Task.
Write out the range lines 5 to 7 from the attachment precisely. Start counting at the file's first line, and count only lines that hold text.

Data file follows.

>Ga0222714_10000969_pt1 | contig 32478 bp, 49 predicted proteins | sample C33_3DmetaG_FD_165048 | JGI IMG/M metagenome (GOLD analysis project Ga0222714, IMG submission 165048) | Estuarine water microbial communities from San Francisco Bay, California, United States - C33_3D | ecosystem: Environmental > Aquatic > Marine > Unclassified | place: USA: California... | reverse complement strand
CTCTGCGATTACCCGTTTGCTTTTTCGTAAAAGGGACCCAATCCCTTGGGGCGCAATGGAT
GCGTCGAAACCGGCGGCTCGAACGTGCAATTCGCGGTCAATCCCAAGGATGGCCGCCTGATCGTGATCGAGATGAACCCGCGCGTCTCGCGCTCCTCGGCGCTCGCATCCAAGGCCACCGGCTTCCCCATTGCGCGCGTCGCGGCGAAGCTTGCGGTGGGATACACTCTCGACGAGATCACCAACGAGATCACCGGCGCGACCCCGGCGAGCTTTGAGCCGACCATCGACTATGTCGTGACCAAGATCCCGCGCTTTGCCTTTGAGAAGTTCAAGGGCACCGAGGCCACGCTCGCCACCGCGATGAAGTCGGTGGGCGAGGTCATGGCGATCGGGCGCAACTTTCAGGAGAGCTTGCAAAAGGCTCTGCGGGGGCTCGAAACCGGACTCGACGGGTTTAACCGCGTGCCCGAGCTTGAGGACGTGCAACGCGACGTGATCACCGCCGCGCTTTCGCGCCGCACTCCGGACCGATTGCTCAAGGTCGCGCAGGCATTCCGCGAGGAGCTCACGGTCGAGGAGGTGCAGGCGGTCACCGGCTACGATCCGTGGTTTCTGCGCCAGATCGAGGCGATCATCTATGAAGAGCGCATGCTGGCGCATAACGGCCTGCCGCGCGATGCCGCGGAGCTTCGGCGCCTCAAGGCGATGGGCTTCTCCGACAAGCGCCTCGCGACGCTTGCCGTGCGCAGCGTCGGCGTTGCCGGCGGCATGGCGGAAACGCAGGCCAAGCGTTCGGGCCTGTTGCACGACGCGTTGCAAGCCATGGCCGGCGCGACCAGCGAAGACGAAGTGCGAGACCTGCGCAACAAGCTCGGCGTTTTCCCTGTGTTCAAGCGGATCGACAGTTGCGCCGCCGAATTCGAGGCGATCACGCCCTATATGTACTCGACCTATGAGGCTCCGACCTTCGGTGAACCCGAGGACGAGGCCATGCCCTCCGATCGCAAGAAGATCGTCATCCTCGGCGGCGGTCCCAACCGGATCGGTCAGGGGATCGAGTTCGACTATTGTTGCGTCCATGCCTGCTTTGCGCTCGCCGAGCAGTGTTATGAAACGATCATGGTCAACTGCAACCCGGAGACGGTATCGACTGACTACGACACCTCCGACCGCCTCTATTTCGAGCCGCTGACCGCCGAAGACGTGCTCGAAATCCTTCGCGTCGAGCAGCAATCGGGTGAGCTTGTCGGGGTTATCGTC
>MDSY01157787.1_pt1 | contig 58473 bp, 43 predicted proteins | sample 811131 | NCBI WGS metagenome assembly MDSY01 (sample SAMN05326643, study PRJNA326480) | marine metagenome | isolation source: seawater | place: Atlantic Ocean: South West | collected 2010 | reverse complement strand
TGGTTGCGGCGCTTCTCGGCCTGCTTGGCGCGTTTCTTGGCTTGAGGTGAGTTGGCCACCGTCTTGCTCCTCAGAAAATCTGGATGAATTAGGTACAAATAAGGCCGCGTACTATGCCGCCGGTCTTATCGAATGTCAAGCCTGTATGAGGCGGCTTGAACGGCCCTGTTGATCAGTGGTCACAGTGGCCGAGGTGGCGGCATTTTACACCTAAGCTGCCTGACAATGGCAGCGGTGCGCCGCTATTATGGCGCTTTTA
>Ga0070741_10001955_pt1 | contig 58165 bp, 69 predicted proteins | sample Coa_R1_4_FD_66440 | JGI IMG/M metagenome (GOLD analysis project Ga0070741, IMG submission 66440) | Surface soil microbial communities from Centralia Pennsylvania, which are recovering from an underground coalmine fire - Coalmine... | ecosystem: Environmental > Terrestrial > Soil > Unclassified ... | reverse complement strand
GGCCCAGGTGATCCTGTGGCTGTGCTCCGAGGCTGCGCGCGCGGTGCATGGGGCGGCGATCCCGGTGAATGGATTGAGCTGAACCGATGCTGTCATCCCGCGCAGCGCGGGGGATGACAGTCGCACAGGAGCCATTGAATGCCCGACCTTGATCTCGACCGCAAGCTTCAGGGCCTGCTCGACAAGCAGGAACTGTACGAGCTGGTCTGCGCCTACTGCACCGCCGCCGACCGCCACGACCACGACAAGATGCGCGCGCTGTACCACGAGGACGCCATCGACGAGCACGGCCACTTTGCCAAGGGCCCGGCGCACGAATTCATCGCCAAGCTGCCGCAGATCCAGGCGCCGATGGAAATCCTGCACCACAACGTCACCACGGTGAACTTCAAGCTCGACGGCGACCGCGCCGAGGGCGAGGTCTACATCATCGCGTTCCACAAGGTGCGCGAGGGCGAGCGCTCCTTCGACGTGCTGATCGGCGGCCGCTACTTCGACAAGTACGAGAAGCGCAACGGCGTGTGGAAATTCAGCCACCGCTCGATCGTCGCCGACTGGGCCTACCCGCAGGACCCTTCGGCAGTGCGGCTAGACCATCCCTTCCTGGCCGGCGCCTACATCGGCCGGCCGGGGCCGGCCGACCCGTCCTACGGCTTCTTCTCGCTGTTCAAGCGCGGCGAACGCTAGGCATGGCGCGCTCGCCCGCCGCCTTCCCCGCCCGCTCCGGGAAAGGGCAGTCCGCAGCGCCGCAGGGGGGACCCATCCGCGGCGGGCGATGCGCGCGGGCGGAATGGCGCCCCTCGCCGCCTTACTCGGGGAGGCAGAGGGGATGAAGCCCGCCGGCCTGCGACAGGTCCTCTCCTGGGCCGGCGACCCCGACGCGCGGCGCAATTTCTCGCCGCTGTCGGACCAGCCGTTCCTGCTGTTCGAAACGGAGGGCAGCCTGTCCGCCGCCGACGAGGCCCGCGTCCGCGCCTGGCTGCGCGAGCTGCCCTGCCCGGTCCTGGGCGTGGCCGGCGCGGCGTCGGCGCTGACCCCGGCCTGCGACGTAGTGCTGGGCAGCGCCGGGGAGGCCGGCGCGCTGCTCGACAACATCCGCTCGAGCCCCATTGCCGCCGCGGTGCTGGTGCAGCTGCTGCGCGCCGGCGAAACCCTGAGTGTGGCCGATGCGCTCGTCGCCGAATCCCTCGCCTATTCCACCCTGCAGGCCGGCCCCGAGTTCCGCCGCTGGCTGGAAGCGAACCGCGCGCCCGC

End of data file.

TGGTTGCGGCGCTTCTCGGCCTGCTTGGCGCGTTTCTTGGCTTGAGGTGAGTTGGCCACCGTCTTGCTCCTCAGAAAATCTGGATGAATTAGGTACAAATAAGGCCGCGTACTATGCCGCCGGTCTTATCGAATGTCAAGCCTGTATGAGGCGGCTTGAACGGCCCTGTTGATCAGTGGTCACAGTGGCCGAGGTGGCGGCATTTTACACCTAAGCTGCCTGACAATGGCAGCGGTGCGCCGCTATTATGGCGCTTTTA
>Ga0070741_10001955_pt1 | contig 58165 bp, 69 predicted proteins | sample Coa_R1_4_FD_66440 | JGI IMG/M metagenome (GOLD analysis project Ga0070741, IMG submission 66440) | Surface soil microbial communities from Centralia Pennsylvania, which are recovering from an underground coalmine fire - Coalmine... | ecosystem: Environmental > Terrestrial > Soil > Unclassified ... | reverse complement strand
GGCCCAGGTGATCCTGTGGCTGTGCTCCGAGGCTGCGCGCGCGGTGCATGGGGCGGCGATCCCGGTGAATGGATTGAGCTGAACCGATGCTGTCATCCCGCGCAGCGCGGGGGATGACAGTCGCACAGGAGCCATTGAATGCCCGACCTTGATCTCGACCGCAAGCTTCAGGGCCTGCTCGACAAGCAGGAACTGTACGAGCTGGTCTGCGCCTACTGCACCGCCGCCGACCGCCACGACCACGACAAGATGCGCGCGCTGTACCACGAGGACGCCATCGACGAGCACGGCCACTTTGCCAAGGGCCCGGCGCACGAATTCATCGCCAAGCTGCCGCAGATCCAGGCGCCGATGGAAATCCTGCACCACAACGTCACCACGGTGAACTTCAAGCTCGACGGCGACCGCGCCGAGGGCGAGGTCTACATCATCGCGTTCCACAAGGTGCGCGAGGGCGAGCGCTCCTTCGACGTGCTGATCGGCGGCCGCTACTTCGACAAGTACGAGAAGCGCAACGGCGTGTGGAAATTCAGCCACCGCTCGATCGTCGCCGACTGGGCCTACCCGCAGGACCCTTCGGCAGTGCGGCTAGACCATCCCTTCCTGGCCGGCGCCTACATCGGCCGGCCGGGGCCGGCCGACCCGTCCTACGGCTTCTTCTCGCTGTTCAAGCGCGGCGAACGCTAGGCATGGCGCGCTCGCCCGCCGCCTTCCCCGCCCGCTCCGGGAAAGGGCAGTCCGCAGCGCCGCAGGGGGGACCCATCCGCGGCGGGCGATGCGCGCGGGCGGAATGGCGCCCCTCGCCGCCTTACTCGGGGAGGCAGAGGGGATGAAGCCCGCCGGCCTGCGACAGGTCCTCTCCTGGGCCGGCGACCCCGACGCGCGGCGCAATTTCTCGCCGCTGTCGGACCAGCCGTTCCTGCTGTTCGAAACGGAGGGCAGCCTGTCCGCCGCCGACGAGGCCCGCGTCCGCGCCTGGCTGCGCGAGCTGCCCTGCCCGGTCCTGGGCGTGGCCGGCGCGGCGTCGGCGCTGACCCCGGCCTGCGACGTAGTGCTGGGCAGCGCCGGGGAGGCCGGCGCGCTGCTCGACAACATCCGCTCGAGCCCCATTGCCGCCGCGGTGCTGGTGCAGCTGCTGCGCGCCGGCGAAACCCTGAGTGTGGCCGATGCGCTCGTCGCCGAATCCCTCGCCTATTCCACCCTGCAGGCCGGCCCCGAGTTCCGCCGCTGGCTGGAAGCGAACCGCGCGCCCGC